The majority of strokes are the result of blood clots in the main vessels of the brain. These blood clots cause a blockage in blood flow to certain areas of the brain which can then lead to brain tissue damage and devastating neurological loss. This neurological loss may include motor function deficits, difficult speech, visual deficits, sensory loss, and, in severe cases, death.
The latest guidelines for the American Stroke Association point to intra-arterial thrombectomy (IAT), a type of endovascular therapy, as the treatment of choice to restore neurological functioning in patients with Large Vessel Occlusion Strokes. IAT is an emergency surgery in which the blood clots causing restricted blood flow in the brain, are removed. While IAT is the outlined treatment of choice, only 60-70% of patients have good outcomes. The modality of anesthesia used during IAT appears to impact patient outcomes. To this day, there is no standard of care anesthesia modality for this treatment, and there is a debate amongst the medical community as to whether General Anesthesia (GA) or Conscious Sedation (CS) leads to more successful treatment and better patient outcomes.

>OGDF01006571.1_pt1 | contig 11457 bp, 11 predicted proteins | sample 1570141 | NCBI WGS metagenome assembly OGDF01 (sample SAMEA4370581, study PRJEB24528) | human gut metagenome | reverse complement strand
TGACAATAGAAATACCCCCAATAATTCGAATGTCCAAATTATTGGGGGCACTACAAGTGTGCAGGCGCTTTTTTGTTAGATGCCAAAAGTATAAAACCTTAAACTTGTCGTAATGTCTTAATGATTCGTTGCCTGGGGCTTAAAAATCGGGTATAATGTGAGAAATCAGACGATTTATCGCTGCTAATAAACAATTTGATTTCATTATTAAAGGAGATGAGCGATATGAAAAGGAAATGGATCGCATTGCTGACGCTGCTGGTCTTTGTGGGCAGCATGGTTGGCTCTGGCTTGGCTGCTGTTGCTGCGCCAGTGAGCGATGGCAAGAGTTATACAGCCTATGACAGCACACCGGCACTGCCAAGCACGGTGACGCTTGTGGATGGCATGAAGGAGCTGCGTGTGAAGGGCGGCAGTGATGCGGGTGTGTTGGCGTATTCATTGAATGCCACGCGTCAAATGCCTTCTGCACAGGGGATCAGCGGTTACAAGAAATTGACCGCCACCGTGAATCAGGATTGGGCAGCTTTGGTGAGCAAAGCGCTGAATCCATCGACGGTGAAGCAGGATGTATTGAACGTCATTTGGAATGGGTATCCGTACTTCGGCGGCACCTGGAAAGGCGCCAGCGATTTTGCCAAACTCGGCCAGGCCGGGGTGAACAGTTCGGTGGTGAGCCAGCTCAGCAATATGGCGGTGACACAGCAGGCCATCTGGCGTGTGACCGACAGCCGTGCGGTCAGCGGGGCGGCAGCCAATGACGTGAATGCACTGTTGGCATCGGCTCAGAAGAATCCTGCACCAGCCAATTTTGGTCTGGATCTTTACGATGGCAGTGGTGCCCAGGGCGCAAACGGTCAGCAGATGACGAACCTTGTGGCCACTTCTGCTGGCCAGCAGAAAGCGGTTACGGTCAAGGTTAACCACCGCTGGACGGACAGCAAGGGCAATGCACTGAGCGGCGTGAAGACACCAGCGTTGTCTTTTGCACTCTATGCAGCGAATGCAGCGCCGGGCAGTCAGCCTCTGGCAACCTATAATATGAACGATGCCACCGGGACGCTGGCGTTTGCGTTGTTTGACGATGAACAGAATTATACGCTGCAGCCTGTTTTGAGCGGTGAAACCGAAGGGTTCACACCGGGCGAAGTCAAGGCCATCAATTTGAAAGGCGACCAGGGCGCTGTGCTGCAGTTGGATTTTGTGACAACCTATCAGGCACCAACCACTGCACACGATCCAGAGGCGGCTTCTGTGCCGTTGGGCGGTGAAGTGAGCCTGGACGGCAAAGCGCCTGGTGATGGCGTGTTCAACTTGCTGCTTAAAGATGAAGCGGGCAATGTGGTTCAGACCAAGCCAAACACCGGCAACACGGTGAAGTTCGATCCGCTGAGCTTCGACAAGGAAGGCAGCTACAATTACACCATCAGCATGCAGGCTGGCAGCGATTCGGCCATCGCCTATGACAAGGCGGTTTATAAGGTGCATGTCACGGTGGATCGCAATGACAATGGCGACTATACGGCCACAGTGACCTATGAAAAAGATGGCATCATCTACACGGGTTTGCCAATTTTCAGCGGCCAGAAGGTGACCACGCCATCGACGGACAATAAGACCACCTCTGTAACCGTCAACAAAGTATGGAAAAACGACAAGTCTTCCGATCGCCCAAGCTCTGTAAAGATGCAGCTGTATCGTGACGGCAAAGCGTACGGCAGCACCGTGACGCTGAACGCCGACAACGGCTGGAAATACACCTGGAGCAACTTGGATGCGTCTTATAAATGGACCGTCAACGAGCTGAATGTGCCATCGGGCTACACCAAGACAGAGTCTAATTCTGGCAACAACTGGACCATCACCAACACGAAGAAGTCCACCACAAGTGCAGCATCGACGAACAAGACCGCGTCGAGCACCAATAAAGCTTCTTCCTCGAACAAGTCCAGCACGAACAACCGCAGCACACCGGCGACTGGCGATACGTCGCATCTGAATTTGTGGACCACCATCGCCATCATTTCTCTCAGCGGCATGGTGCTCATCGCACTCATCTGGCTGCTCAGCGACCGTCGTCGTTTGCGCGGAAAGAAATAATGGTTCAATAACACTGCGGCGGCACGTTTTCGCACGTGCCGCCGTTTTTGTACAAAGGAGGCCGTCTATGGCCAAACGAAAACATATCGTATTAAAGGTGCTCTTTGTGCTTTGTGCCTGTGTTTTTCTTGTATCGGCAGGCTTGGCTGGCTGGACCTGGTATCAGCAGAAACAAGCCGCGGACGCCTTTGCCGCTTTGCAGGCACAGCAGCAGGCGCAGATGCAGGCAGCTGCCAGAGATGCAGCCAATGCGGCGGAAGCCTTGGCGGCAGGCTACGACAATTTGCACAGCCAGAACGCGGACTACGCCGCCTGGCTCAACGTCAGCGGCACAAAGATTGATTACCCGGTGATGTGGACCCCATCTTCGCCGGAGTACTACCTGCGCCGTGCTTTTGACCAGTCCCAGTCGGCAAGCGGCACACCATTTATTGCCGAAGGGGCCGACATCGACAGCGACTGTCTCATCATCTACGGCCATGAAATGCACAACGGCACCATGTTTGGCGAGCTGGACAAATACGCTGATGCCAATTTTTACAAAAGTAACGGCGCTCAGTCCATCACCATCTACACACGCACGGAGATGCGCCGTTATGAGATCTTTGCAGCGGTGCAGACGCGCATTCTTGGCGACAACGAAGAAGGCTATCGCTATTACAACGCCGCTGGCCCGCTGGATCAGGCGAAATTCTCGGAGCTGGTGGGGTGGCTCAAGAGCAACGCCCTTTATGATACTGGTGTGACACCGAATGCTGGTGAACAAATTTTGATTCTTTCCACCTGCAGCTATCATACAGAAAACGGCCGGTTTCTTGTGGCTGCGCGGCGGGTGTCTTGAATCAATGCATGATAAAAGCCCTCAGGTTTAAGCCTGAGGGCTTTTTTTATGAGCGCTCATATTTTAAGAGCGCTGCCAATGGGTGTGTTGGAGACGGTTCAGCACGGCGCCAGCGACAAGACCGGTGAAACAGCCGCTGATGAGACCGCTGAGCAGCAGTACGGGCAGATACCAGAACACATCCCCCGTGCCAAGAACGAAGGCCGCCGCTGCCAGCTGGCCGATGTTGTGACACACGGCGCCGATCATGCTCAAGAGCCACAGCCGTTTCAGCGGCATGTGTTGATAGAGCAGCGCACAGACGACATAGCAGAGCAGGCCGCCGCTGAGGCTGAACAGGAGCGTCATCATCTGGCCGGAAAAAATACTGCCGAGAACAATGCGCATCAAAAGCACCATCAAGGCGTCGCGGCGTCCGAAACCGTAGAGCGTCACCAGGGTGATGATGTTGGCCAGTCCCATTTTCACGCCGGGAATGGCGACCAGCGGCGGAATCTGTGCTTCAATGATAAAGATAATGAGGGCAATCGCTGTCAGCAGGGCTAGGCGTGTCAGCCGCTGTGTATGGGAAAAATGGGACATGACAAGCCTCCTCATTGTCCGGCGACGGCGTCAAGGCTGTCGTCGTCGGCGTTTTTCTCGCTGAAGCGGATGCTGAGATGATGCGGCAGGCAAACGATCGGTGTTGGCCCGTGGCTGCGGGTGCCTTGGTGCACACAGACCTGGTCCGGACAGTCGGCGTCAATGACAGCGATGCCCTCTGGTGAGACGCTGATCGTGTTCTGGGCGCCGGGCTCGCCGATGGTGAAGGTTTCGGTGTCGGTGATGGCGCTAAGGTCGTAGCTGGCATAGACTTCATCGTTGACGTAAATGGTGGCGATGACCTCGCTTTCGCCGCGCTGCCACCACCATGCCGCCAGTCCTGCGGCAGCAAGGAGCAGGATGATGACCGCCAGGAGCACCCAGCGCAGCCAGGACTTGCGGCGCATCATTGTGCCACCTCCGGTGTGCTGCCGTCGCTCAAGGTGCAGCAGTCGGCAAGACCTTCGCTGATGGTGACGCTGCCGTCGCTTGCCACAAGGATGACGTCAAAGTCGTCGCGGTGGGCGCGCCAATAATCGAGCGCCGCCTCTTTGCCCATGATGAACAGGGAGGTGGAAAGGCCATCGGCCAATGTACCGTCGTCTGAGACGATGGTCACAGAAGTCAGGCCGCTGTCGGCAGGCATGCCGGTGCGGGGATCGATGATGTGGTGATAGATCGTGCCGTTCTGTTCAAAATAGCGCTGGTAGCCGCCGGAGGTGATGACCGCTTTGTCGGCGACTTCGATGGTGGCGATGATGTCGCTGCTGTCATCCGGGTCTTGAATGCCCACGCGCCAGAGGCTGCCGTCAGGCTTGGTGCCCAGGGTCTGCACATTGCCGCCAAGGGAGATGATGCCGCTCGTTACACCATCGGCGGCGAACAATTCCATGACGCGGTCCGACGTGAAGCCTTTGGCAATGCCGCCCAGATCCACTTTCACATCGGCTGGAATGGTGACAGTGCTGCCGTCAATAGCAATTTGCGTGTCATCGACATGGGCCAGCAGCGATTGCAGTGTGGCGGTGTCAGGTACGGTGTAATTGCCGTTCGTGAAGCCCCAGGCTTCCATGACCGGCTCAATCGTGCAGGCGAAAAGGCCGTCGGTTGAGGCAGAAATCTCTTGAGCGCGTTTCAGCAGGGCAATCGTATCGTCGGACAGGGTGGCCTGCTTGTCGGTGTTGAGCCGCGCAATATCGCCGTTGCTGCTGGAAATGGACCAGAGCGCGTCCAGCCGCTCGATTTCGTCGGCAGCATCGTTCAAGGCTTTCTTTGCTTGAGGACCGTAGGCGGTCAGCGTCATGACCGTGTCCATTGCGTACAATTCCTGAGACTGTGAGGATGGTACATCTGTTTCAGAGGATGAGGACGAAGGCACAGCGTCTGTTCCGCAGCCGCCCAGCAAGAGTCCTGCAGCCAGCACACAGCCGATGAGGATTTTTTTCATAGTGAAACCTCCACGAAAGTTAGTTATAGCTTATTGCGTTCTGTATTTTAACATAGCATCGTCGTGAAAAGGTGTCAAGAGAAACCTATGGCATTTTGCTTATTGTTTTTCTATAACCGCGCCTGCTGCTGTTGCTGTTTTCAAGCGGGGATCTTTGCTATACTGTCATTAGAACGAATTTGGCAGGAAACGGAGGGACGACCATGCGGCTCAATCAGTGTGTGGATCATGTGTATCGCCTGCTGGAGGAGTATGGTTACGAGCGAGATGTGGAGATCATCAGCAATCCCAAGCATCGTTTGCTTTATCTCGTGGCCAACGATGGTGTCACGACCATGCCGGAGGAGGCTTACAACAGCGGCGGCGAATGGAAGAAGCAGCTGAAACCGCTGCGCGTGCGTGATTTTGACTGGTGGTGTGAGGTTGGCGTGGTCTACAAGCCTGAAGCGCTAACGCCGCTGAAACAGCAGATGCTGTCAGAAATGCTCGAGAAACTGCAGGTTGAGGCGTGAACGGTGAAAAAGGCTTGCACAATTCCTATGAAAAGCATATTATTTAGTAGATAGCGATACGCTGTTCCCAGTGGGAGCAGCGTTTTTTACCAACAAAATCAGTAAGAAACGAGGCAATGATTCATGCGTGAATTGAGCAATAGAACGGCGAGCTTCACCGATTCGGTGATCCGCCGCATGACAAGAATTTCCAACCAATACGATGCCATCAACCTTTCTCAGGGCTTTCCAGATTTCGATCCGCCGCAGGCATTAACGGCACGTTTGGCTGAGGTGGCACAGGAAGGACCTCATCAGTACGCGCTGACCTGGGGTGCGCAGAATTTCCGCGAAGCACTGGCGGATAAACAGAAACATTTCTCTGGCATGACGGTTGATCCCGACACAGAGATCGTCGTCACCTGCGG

The SEGA trial strives to resolve this debate by comparing outcomes in acute stroke patients who receive IAT under GA with those who receive IAT under CS.